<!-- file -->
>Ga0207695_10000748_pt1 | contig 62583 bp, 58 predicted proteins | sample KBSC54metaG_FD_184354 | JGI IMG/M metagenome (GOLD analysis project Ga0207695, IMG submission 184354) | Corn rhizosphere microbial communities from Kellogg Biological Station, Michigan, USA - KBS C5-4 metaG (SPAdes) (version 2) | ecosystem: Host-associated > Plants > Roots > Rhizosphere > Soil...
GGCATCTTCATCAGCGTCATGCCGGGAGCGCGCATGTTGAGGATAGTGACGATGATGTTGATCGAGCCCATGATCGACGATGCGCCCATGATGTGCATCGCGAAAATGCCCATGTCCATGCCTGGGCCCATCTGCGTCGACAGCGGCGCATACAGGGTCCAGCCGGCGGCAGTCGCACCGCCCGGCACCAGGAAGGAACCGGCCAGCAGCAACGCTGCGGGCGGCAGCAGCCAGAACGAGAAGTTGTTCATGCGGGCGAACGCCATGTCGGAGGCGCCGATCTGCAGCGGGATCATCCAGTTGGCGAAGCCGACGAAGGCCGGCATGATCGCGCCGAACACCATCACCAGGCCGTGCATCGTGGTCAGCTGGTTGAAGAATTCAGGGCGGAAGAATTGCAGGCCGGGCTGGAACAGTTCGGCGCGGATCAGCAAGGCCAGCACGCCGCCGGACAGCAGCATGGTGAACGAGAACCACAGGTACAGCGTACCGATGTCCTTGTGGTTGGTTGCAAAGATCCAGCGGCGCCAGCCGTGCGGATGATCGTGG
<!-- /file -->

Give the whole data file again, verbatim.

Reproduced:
>Ga0207695_10000748_pt1 | contig 62583 bp, 58 predicted proteins | sample KBSC54metaG_FD_184354 | JGI IMG/M metagenome (GOLD analysis project Ga0207695, IMG submission 184354) | Corn rhizosphere microbial communities from Kellogg Biological Station, Michigan, USA - KBS C5-4 metaG (SPAdes) (version 2) | ecosystem: Host-associated > Plants > Roots > Rhizosphere > Soil...
GGCATCTTCATCAGCGTCATGCCGGGAGCGCGCATGTTGAGGATAGTGACGATGATGTTGATCGAGCCCATGATCGACGATGCGCCCATGATGTGCATCGCGAAAATGCCCATGTCCATGCCTGGGCCCATCTGCGTCGACAGCGGCGCATACAGGGTCCAGCCGGCGGCAGTCGCACCGCCCGGCACCAGGAAGGAACCGGCCAGCAGCAACGCTGCGGGCGGCAGCAGCCAGAACGAGAAGTTGTTCATGCGGGCGAACGCCATGTCGGAGGCGCCGATCTGCAGCGGGATCATCCAGTTGGCGAAGCCGACGAAGGCCGGCATGATCGCGCCGAACACCATCACCAGGCCGTGCATCGTGGTCAGCTGGTTGAAGAATTCAGGGCGGAAGAATTGCAGGCCGGGCTGGAACAGTTCGGCGCGGATCAGCAAGGCCAGCACGCCGCCGGACAGCAGCATGGTGAACGAGAACCACAGGTACAGCGTACCGATGTCCTTGTGGTTGGTTGCAAAGATCCAGCGGCGCCAGCCGTGCGGATGATCGTGG